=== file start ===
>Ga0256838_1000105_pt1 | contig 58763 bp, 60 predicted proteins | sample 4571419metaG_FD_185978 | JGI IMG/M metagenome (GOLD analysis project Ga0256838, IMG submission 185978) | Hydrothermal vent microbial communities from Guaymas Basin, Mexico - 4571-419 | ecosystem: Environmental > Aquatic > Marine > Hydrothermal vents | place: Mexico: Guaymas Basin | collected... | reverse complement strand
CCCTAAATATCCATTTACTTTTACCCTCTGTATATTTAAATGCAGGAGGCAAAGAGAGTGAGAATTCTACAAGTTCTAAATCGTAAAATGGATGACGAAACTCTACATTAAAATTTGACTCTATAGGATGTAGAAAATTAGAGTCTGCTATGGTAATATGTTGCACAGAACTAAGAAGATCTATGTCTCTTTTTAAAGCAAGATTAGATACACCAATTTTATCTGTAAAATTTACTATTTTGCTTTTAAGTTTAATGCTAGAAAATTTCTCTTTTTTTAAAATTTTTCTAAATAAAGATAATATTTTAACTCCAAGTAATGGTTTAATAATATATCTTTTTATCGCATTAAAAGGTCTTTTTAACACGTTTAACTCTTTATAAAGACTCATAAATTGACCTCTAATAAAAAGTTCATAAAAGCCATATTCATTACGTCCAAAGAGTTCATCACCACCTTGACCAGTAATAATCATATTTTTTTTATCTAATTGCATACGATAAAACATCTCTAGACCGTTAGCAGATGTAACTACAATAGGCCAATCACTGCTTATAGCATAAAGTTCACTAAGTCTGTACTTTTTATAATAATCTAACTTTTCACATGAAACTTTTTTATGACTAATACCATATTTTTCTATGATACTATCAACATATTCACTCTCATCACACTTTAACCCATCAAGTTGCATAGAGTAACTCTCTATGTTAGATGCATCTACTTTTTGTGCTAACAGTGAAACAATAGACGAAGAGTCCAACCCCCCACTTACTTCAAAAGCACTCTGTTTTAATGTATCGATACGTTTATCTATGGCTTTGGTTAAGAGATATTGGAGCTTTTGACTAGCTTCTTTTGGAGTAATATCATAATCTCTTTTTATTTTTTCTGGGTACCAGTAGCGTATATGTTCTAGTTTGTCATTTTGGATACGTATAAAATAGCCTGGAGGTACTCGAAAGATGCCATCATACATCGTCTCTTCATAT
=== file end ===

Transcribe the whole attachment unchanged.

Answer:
>Ga0256838_1000105_pt1 | contig 58763 bp, 60 predicted proteins | sample 4571419metaG_FD_185978 | JGI IMG/M metagenome (GOLD analysis project Ga0256838, IMG submission 185978) | Hydrothermal vent microbial communities from Guaymas Basin, Mexico - 4571-419 | ecosystem: Environmental > Aquatic > Marine > Hydrothermal vents | place: Mexico: Guaymas Basin | collected... | reverse complement strand
CCCTAAATATCCATTTACTTTTACCCTCTGTATATTTAAATGCAGGAGGCAAAGAGAGTGAGAATTCTACAAGTTCTAAATCGTAAAATGGATGACGAAACTCTACATTAAAATTTGACTCTATAGGATGTAGAAAATTAGAGTCTGCTATGGTAATATGTTGCACAGAACTAAGAAGATCTATGTCTCTTTTTAAAGCAAGATTAGATACACCAATTTTATCTGTAAAATTTACTATTTTGCTTTTAAGTTTAATGCTAGAAAATTTCTCTTTTTTTAAAATTTTTCTAAATAAAGATAATATTTTAACTCCAAGTAATGGTTTAATAATATATCTTTTTATCGCATTAAAAGGTCTTTTTAACACGTTTAACTCTTTATAAAGACTCATAAATTGACCTCTAATAAAAAGTTCATAAAAGCCATATTCATTACGTCCAAAGAGTTCATCACCACCTTGACCAGTAATAATCATATTTTTTTTATCTAATTGCATACGATAAAACATCTCTAGACCGTTAGCAGATGTAACTACAATAGGCCAATCACTGCTTATAGCATAAAGTTCACTAAGTCTGTACTTTTTATAATAATCTAACTTTTCACATGAAACTTTTTTATGACTAATACCATATTTTTCTATGATACTATCAACATATTCACTCTCATCACACTTTAACCCATCAAGTTGCATAGAGTAACTCTCTATGTTAGATGCATCTACTTTTTGTGCTAACAGTGAAACAATAGACGAAGAGTCCAACCCCCCACTTACTTCAAAAGCACTCTGTTTTAATGTATCGATACGTTTATCTATGGCTTTGGTTAAGAGATATTGGAGCTTTTGACTAGCTTCTTTTGGAGTAATATCATAATCTCTTTTTATTTTTTCTGGGTACCAGTAGCGTATATGTTCTAGTTTGTCATTTTGGATACGTATAAAATAGCCTGGAGGTACTCGAAAGATGCCATCATACATCGTCTCTTCATAT